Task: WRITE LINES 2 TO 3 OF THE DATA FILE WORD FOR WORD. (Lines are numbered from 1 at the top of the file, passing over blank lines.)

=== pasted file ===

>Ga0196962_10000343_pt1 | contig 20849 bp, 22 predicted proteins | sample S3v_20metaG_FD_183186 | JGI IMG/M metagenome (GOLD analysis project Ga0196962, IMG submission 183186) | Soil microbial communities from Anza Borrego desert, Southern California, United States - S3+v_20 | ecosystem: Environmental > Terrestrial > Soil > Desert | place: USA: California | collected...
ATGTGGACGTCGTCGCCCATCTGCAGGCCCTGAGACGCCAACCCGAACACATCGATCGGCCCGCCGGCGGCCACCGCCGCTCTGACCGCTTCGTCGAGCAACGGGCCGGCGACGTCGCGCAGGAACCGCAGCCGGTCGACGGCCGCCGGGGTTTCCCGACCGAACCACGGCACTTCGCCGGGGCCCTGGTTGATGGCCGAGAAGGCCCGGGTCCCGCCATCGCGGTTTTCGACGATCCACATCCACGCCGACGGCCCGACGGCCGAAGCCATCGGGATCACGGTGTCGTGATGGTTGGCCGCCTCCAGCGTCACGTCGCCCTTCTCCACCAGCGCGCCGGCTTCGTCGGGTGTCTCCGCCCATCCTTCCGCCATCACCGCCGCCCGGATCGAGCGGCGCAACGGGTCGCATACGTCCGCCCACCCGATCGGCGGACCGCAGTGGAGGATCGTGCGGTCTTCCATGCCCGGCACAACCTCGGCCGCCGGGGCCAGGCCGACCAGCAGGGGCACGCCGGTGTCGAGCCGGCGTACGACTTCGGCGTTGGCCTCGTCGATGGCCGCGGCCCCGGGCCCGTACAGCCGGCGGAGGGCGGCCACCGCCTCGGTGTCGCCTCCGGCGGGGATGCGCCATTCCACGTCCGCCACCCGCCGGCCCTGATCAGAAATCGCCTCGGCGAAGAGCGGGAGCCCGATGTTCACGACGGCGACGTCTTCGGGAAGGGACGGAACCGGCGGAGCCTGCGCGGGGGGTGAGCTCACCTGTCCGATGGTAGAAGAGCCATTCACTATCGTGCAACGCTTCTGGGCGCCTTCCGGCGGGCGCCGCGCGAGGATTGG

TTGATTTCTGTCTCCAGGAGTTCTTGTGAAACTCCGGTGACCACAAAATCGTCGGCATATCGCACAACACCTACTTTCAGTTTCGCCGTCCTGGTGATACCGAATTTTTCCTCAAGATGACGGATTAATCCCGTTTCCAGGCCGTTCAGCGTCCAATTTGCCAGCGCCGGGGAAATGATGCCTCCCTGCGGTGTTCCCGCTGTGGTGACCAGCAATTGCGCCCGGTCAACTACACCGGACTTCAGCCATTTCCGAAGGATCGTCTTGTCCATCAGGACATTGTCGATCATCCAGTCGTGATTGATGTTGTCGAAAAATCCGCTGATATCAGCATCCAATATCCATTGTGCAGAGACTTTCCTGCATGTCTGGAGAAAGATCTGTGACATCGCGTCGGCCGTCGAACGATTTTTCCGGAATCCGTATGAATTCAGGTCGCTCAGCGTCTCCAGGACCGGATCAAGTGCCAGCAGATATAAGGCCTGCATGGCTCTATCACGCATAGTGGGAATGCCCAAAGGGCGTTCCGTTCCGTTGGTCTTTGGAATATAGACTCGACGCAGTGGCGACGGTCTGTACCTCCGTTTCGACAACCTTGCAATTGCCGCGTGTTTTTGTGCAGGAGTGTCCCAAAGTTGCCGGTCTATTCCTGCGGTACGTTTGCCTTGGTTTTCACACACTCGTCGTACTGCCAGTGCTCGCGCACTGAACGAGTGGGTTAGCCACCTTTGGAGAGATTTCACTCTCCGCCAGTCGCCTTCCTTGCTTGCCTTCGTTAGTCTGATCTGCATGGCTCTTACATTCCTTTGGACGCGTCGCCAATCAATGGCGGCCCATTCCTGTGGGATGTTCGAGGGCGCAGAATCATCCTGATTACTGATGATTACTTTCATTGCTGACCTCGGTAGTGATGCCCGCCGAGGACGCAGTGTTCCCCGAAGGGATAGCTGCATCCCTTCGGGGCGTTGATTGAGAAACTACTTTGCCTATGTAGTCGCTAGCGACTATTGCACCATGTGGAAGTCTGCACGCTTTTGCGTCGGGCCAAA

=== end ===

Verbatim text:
ATGTGGACGTCGTCGCCCATCTGCAGGCCCTGAGACGCCAACCCGAACACATCGATCGGCCCGCCGGCGGCCACCGCCGCTCTGACCGCTTCGTCGAGCAACGGGCCGGCGACGTCGCGCAGGAACCGCAGCCGGTCGACGGCCGCCGGGGTTTCCCGACCGAACCACGGCACTTCGCCGGGGCCCTGGTTGATGGCCGAGAAGGCCCGGGTCCCGCCATCGCGGTTTTCGACGATCCACATCCACGCCGACGGCCCGACGGCCGAAGCCATCGGGATCACGGTGTCGTGATGGTTGGCCGCCTCCAGCGTCACGTCGCCCTTCTCCACCAGCGCGCCGGCTTCGTCGGGTGTCTCCGCCCATCCTTCCGCCATCACCGCCGCCCGGATCGAGCGGCGCAACGGGTCGCATACGTCCGCCCACCCGATCGGCGGACCGCAGTGGAGGATCGTGCGGTCTTCCATGCCCGGCACAACCTCGGCCGCCGGGGCCAGGCCGACCAGCAGGGGCACGCCGGTGTCGAGCCGGCGTACGACTTCGGCGTTGGCCTCGTCGATGGCCGCGGCCCCGGGCCCGTACAGCCGGCGGAGGGCGGCCACCGCCTCGGTGTCGCCTCCGGCGGGGATGCGCCATTCCACGTCCGCCACCCGCCGGCCCTGATCAGAAATCGCCTCGGCGAAGAGCGGGAGCCCGATGTTCACGACGGCGACGTCTTCGGGAAGGGACGGAACCGGCGGAGCCTGCGCGGGGGGTGAGCTCACCTGTCCGATGGTAGAAGAGCCATTCACTATCGTGCAACGCTTCTGGGCGCCTTCCGGCGGGCGCCGCGCGAGGATTGG

TTGATTTCTGTCTCCAGGAGTTCTTGTGAAACTCCGGTGACCACAAAATCGTCGGCATATCGCACAACACCTACTTTCAGTTTCGCCGTCCTGGTGATACCGAATTTTTCCTCAAGATGACGGATTAATCCCGTTTCCAGGCCGTTCAGCGTCCAATTTGCCAGCGCCGGGGAAATGATGCCTCCCTGCGGTGTTCCCGCTGTGGTGACCAGCAATTGCGCCCGGTCAACTACACCGGACTTCAGCCATTTCCGAAGGATCGTCTTGTCCATCAGGACATTGTCGATCATCCAGTCGTGATTGATGTTGTCGAAAAATCCGCTGATATCAGCATCCAATATCCATTGTGCAGAGACTTTCCTGCATGTCTGGAGAAAGATCTGTGACATCGCGTCGGCCGTCGAACGATTTTTCCGGAATCCGTATGAATTCAGGTCGCTCAGCGTCTCCAGGACCGGATCAAGTGCCAGCAGATATAAGGCCTGCATGGCTCTATCACGCATAGTGGGAATGCCCAAAGGGCGTTCCGTTCCGTTGGTCTTTGGAATATAGACTCGACGCAGTGGCGACGGTCTGTACCTCCGTTTCGACAACCTTGCAATTGCCGCGTGTTTTTGTGCAGGAGTGTCCCAAAGTTGCCGGTCTATTCCTGCGGTACGTTTGCCTTGGTTTTCACACACTCGTCGTACTGCCAGTGCTCGCGCACTGAACGAGTGGGTTAGCCACCTTTGGAGAGATTTCACTCTCCGCCAGTCGCCTTCCTTGCTTGCCTTCGTTAGTCTGATCTGCATGGCTCTTACATTCCTTTGGACGCGTCGCCAATCAATGGCGGCCCATTCCTGTGGGATGTTCGAGGGCGCAGAATCATCCTGATTACTGATGATTACTTTCATTGCTGACCTCGGTAGTGATGCCCGCCGAGGACGCAGTGTTCCCCGAAGGGATAGCTGCATCCCTTCGGGGCGTTGATTGAGAAACTACTTTGCCTATGTAGTCGCTAGCGACTATTGCACCATGTGGAAGTCTGCACGCTTTTGCGTCGGGCCAAA